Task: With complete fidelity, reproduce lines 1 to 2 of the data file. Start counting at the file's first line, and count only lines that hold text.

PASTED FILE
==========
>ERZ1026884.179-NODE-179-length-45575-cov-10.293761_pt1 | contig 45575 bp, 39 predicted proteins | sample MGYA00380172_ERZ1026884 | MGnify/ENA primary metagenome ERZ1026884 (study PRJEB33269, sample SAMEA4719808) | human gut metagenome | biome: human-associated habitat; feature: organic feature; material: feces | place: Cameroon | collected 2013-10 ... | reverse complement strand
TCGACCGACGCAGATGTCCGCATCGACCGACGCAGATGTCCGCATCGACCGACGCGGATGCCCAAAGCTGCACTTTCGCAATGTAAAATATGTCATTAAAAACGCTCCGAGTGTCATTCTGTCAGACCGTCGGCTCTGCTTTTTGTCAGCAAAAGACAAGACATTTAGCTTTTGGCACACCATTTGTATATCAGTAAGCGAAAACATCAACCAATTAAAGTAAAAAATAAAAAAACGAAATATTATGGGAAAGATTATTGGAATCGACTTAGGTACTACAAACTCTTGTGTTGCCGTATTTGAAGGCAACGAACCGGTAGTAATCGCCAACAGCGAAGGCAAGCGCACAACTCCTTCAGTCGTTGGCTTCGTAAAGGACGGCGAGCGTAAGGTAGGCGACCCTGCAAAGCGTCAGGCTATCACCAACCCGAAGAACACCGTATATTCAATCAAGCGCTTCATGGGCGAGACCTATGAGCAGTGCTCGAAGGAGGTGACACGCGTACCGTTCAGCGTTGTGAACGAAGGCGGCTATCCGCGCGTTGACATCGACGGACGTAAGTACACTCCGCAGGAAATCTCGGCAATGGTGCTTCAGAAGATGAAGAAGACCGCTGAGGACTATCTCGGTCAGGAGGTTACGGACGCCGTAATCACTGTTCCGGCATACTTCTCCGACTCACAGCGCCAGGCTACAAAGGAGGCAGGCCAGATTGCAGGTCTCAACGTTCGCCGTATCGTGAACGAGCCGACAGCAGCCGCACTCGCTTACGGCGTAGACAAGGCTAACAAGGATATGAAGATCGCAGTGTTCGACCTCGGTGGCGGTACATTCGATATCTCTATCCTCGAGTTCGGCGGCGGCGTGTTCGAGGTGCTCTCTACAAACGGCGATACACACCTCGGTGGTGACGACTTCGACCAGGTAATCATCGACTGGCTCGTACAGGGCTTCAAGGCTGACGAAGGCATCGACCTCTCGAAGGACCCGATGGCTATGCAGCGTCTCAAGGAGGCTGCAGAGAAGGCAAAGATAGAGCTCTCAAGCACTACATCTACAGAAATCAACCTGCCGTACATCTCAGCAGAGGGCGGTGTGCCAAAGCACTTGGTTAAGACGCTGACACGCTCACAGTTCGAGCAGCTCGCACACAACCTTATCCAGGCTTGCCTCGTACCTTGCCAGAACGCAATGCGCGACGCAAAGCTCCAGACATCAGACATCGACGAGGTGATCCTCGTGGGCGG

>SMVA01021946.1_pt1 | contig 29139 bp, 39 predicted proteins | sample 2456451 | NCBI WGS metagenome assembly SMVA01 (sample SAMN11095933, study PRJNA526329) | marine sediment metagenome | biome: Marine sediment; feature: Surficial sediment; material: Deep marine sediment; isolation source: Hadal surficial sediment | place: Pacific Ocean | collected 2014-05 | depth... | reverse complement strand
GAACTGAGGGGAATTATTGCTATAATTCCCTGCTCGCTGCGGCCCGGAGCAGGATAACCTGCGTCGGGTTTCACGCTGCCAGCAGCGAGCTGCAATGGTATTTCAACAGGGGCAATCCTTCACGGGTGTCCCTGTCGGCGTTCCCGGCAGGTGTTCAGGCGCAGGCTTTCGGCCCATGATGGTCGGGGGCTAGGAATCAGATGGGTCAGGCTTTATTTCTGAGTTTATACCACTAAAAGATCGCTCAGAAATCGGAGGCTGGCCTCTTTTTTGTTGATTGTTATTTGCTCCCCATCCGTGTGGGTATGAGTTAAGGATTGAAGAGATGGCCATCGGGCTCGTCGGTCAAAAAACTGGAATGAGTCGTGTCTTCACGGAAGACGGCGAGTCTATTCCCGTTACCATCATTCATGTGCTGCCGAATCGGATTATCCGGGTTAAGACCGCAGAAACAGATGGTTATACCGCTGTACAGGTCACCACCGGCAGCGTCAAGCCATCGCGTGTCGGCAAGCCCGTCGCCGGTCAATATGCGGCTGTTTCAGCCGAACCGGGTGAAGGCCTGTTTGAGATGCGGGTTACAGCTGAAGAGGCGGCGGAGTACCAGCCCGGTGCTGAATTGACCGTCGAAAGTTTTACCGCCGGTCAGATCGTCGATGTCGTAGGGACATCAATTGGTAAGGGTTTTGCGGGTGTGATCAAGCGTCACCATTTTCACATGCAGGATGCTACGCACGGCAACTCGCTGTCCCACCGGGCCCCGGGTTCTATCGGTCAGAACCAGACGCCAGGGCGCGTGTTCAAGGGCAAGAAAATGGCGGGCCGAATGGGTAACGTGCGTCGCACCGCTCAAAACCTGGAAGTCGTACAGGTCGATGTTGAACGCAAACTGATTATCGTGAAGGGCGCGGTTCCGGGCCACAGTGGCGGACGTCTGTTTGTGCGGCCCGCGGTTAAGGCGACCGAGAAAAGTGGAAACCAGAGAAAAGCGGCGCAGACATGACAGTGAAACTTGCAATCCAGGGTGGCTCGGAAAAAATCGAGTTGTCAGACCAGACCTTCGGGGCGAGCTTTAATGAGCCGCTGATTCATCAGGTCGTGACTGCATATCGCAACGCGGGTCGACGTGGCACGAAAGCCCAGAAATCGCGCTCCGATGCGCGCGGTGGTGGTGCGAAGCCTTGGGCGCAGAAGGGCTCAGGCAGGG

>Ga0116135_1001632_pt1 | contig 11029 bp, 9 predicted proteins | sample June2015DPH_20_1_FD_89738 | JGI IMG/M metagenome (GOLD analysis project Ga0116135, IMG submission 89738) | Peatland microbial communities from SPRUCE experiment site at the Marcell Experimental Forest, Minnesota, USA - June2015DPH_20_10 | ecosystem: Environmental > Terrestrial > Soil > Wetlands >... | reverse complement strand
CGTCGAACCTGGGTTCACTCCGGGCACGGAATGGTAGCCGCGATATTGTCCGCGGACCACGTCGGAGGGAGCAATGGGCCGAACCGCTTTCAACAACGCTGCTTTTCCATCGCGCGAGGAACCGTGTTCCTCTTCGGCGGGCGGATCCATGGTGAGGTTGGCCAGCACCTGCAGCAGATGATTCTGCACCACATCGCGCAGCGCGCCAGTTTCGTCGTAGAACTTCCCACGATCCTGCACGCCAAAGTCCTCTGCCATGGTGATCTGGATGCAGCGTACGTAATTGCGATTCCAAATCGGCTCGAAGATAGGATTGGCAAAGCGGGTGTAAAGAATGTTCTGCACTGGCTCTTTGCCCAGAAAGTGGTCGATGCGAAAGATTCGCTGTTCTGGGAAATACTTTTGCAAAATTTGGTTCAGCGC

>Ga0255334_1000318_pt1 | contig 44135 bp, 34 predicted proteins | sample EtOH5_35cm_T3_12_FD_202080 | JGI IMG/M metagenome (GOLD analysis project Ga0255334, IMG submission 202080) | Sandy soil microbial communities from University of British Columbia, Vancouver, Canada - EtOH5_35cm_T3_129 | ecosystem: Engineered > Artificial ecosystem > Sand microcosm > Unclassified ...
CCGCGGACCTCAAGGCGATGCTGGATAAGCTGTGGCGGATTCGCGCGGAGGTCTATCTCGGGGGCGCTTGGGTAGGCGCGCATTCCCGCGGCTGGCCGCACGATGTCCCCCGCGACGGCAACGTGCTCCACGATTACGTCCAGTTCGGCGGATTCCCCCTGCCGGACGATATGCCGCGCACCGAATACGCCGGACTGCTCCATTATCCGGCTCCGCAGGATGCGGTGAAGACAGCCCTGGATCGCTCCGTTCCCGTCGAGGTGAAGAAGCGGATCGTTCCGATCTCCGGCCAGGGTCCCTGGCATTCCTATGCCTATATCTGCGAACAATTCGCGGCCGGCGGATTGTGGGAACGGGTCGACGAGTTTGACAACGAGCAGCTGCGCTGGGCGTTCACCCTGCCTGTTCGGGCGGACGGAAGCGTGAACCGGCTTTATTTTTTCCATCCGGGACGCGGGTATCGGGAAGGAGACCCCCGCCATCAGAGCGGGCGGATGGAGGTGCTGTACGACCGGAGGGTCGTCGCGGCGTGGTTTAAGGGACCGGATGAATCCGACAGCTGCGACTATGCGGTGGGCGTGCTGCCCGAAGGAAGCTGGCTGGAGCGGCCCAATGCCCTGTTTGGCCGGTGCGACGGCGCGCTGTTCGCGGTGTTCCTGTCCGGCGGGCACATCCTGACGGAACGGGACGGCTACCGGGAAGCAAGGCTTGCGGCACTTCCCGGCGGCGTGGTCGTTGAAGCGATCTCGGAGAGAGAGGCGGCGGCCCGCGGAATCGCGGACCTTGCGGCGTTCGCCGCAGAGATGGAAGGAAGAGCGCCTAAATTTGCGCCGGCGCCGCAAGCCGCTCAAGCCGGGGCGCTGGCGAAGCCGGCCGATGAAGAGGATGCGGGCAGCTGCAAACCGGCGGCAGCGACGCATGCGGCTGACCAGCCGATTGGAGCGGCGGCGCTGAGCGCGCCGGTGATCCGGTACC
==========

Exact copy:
>ERZ1026884.179-NODE-179-length-45575-cov-10.293761_pt1 | contig 45575 bp, 39 predicted proteins | sample MGYA00380172_ERZ1026884 | MGnify/ENA primary metagenome ERZ1026884 (study PRJEB33269, sample SAMEA4719808) | human gut metagenome | biome: human-associated habitat; feature: organic feature; material: feces | place: Cameroon | collected 2013-10 ... | reverse complement strand
TCGACCGACGCAGATGTCCGCATCGACCGACGCAGATGTCCGCATCGACCGACGCGGATGCCCAAAGCTGCACTTTCGCAATGTAAAATATGTCATTAAAAACGCTCCGAGTGTCATTCTGTCAGACCGTCGGCTCTGCTTTTTGTCAGCAAAAGACAAGACATTTAGCTTTTGGCACACCATTTGTATATCAGTAAGCGAAAACATCAACCAATTAAAGTAAAAAATAAAAAAACGAAATATTATGGGAAAGATTATTGGAATCGACTTAGGTACTACAAACTCTTGTGTTGCCGTATTTGAAGGCAACGAACCGGTAGTAATCGCCAACAGCGAAGGCAAGCGCACAACTCCTTCAGTCGTTGGCTTCGTAAAGGACGGCGAGCGTAAGGTAGGCGACCCTGCAAAGCGTCAGGCTATCACCAACCCGAAGAACACCGTATATTCAATCAAGCGCTTCATGGGCGAGACCTATGAGCAGTGCTCGAAGGAGGTGACACGCGTACCGTTCAGCGTTGTGAACGAAGGCGGCTATCCGCGCGTTGACATCGACGGACGTAAGTACACTCCGCAGGAAATCTCGGCAATGGTGCTTCAGAAGATGAAGAAGACCGCTGAGGACTATCTCGGTCAGGAGGTTACGGACGCCGTAATCACTGTTCCGGCATACTTCTCCGACTCACAGCGCCAGGCTACAAAGGAGGCAGGCCAGATTGCAGGTCTCAACGTTCGCCGTATCGTGAACGAGCCGACAGCAGCCGCACTCGCTTACGGCGTAGACAAGGCTAACAAGGATATGAAGATCGCAGTGTTCGACCTCGGTGGCGGTACATTCGATATCTCTATCCTCGAGTTCGGCGGCGGCGTGTTCGAGGTGCTCTCTACAAACGGCGATACACACCTCGGTGGTGACGACTTCGACCAGGTAATCATCGACTGGCTCGTACAGGGCTTCAAGGCTGACGAAGGCATCGACCTCTCGAAGGACCCGATGGCTATGCAGCGTCTCAAGGAGGCTGCAGAGAAGGCAAAGATAGAGCTCTCAAGCACTACATCTACAGAAATCAACCTGCCGTACATCTCAGCAGAGGGCGGTGTGCCAAAGCACTTGGTTAAGACGCTGACACGCTCACAGTTCGAGCAGCTCGCACACAACCTTATCCAGGCTTGCCTCGTACCTTGCCAGAACGCAATGCGCGACGCAAAGCTCCAGACATCAGACATCGACGAGGTGATCCTCGTGGGCGG